Waves by Ingrid Chabbert and illustrated by Carole Maurel (illustration) an absolutely luminous, throat-choking-up graphic novel about miscarriage and devastating loss.

I also read every graphic novel by the amazing Lucy Knisley I could get my hands on re-read a bunch of Roald Dahl and Beverly Cleary books with Josie; re-read Little Women—the Annotated Version– by Louisa May Alcott (and then Jo & Laurie, the March Sisters, and Meg & Jo, and saw the movie, and toured Orchard House before it closed due to the pandemic, I might be obsessed with this book), Maggie Stiefvater’s the Raven Cycle, and Ellen Emerson White‘s The President’s Daughter series, and finally moved beyond Fangirl by Rainbow Rowell to read Carry On and Wayward Son (better than Harry Potter by she-who-must-not-be-named).

And in recounting this, it looks like I forgot to record some of my reading. Will do that, and check back December 31 to see if I have anything to add.

And now, I’m going to have lunch (mmm sammiches!) and finish reading The Matrimonial Advertisement, by Mimi Matthews!.

Recent Reads from Colorado

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Recent Reads from Colorado

Kantner, Seth. Ordinary Wolves. Milkweed, 2005. ISBN 978-1571310477 344 pp. $16

Meet a boy, Cutuk, who has grown up in the Alaskan wilderness with his Dad in an igloo living in the traditional way of the Inuit People. Despite Cutuk’s white skin, he’s more Inuit than the majority of native people that live in the village near his wilderness igloo home. As a young adult he goes to Anchorage to work. Fitting in there is difficult. His connection to the land and the snow and ice and the wolves lives deep inside of him. The waste and ruination of land that he sees in Anchorage is appalling. This coming of age novel is a slow read, but in a good way. The main character is a thinker and I found that I was doing as much soul searching within myself as Cutuk did trying to find his own way in the world.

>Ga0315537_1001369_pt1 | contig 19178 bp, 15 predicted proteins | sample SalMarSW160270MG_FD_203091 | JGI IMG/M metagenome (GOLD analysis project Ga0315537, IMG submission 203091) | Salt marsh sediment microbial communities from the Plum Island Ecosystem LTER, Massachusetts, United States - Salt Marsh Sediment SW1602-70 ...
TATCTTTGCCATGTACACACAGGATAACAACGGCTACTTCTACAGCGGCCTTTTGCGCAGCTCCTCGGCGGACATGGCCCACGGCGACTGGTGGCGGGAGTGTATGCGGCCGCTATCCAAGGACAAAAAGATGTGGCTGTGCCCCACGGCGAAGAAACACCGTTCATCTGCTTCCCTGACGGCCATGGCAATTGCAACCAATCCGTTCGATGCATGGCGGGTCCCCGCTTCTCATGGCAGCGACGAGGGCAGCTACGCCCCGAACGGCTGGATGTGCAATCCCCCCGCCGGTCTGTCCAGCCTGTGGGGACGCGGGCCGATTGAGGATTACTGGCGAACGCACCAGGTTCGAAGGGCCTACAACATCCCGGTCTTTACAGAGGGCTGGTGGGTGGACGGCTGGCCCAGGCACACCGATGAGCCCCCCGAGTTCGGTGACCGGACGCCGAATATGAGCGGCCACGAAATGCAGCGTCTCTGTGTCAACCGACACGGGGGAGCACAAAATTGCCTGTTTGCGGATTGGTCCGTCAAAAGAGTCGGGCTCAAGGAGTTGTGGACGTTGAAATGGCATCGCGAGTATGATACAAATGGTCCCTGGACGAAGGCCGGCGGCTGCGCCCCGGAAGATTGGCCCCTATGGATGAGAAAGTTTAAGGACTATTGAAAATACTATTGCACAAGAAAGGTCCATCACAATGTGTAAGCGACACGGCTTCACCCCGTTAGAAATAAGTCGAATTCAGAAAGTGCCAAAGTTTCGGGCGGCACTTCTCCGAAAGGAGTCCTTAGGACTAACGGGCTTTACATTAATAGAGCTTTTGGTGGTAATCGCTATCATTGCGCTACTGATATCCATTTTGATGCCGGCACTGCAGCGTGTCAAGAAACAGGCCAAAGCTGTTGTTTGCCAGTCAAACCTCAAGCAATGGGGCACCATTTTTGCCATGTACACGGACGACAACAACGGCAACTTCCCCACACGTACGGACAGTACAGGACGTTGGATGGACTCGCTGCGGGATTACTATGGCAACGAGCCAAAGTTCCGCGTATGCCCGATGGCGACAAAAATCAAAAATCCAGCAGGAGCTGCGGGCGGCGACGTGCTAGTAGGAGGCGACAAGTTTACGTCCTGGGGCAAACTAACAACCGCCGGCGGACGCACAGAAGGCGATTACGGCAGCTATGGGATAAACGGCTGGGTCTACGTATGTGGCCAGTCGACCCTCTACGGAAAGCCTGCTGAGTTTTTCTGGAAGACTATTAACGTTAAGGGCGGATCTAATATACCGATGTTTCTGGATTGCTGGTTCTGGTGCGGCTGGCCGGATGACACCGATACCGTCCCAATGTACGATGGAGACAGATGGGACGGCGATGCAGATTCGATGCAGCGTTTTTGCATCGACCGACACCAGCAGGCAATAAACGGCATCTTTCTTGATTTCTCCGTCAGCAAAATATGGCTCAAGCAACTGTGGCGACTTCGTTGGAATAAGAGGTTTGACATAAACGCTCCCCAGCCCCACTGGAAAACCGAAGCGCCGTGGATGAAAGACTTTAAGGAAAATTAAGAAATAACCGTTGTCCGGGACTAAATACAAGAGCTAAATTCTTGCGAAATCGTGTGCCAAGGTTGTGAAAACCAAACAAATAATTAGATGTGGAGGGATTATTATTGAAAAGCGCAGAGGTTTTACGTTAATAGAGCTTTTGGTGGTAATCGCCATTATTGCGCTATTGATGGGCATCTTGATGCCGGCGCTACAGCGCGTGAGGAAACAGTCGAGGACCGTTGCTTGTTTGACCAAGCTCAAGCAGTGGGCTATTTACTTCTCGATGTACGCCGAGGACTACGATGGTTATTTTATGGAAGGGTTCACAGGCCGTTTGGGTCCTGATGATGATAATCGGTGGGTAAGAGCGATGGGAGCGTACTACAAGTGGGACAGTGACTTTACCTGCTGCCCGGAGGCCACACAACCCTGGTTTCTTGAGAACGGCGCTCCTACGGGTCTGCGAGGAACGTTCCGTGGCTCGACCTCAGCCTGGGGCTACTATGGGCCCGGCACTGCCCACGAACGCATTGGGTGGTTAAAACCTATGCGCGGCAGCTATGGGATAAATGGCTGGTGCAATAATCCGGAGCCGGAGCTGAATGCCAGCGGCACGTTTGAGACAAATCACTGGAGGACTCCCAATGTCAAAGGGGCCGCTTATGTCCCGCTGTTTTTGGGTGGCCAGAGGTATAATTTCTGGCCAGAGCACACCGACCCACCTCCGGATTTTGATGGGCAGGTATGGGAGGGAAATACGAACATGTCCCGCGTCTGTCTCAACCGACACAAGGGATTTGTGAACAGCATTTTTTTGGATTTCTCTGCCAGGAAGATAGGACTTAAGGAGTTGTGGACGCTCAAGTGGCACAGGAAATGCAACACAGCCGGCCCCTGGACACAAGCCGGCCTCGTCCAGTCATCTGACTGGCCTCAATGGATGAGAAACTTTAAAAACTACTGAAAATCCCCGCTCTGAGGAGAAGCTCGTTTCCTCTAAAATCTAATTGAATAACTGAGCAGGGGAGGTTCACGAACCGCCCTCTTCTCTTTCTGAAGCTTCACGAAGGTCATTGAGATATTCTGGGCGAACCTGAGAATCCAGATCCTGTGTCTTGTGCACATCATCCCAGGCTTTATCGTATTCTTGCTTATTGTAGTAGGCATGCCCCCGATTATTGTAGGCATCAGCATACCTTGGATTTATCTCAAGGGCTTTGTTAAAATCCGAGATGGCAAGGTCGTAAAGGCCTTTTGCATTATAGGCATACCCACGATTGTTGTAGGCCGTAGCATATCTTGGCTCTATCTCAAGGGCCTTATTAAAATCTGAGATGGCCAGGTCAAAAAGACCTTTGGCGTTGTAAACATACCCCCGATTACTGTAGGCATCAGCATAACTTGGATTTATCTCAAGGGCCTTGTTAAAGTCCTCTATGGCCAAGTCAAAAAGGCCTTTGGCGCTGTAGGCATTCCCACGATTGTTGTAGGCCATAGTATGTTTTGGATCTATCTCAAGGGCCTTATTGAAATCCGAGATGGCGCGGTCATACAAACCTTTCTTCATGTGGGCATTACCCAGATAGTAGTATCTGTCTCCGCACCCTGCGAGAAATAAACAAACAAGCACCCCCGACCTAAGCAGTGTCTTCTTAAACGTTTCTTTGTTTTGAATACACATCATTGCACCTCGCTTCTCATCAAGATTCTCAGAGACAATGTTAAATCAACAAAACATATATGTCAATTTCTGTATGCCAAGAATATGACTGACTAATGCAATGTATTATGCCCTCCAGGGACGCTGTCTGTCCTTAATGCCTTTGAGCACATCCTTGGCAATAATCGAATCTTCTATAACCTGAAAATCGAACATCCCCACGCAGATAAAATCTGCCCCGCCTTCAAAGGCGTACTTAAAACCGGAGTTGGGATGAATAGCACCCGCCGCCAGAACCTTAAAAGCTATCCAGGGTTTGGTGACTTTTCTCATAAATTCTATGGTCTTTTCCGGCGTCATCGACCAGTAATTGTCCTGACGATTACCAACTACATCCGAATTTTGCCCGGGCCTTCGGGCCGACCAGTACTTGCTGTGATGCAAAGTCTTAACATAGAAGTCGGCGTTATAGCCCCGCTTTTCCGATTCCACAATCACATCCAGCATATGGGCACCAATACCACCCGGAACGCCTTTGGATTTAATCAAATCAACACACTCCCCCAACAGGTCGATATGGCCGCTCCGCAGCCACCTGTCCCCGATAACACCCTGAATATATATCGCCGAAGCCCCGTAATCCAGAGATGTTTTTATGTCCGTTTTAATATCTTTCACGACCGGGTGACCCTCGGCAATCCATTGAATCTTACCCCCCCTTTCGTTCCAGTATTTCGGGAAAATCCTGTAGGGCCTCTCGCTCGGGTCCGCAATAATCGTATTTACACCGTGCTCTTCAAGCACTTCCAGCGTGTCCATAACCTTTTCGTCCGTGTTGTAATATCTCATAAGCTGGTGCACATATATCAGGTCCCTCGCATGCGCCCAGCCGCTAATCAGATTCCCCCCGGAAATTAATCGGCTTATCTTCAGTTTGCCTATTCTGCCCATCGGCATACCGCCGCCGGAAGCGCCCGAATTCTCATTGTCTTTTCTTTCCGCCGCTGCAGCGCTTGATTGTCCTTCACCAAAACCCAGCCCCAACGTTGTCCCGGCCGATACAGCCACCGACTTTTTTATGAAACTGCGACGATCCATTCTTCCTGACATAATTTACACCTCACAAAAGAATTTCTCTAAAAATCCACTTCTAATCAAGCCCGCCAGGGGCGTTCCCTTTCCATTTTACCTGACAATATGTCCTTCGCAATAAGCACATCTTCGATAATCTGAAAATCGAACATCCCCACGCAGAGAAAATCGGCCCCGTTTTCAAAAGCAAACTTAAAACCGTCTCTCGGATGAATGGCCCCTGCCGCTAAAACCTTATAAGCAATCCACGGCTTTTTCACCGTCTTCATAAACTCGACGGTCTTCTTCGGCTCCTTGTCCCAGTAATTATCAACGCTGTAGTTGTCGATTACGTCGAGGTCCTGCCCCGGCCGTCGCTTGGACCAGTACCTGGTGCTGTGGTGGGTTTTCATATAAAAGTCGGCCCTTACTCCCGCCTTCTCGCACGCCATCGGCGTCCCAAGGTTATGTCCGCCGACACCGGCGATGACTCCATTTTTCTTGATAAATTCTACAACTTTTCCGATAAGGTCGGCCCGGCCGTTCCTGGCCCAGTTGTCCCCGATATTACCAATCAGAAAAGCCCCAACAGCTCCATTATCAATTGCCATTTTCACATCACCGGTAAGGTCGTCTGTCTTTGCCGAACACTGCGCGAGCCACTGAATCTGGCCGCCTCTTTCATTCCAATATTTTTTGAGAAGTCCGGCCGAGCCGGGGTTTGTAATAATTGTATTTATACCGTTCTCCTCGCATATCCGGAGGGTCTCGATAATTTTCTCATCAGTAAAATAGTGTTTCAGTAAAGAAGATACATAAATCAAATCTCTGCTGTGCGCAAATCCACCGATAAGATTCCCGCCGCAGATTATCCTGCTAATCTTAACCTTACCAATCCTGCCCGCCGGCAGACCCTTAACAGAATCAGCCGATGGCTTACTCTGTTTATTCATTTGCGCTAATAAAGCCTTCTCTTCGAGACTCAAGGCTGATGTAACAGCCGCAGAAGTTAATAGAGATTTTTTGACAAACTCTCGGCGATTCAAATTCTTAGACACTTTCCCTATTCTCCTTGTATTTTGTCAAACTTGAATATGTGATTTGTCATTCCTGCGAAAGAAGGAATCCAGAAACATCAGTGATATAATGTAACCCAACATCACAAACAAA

Mikaelsen, Ben. Tree Girl. Harper Teen, 2005 (reprint). ISBN 978-0060090067 pp. $10.99

Tree Girl has always loved climbing trees. Her mother encouraged her to do so because the higher she was in a tree, the closer she was to heaven. Her Dad’s advice was to always be prepared for change because that’s what life is. Well, when the soldiers in Guatemala start murdering the native Indio people, Tree Girl begins to see her entire life change. On the night of her Quinceanera, her fifteenth birthday, things begin to change and her simple village life with her close family will never be the same again.

Soon after, Tree Girl witnesses an entire village murdered while she perches in the highest branches of a tree for two days straight. This novel is based on the true story of a young woman from Guatemala. Mikaelsen met this girl, heard her story and wrote it as fiction. It is a powerful story about courage, hope and survival.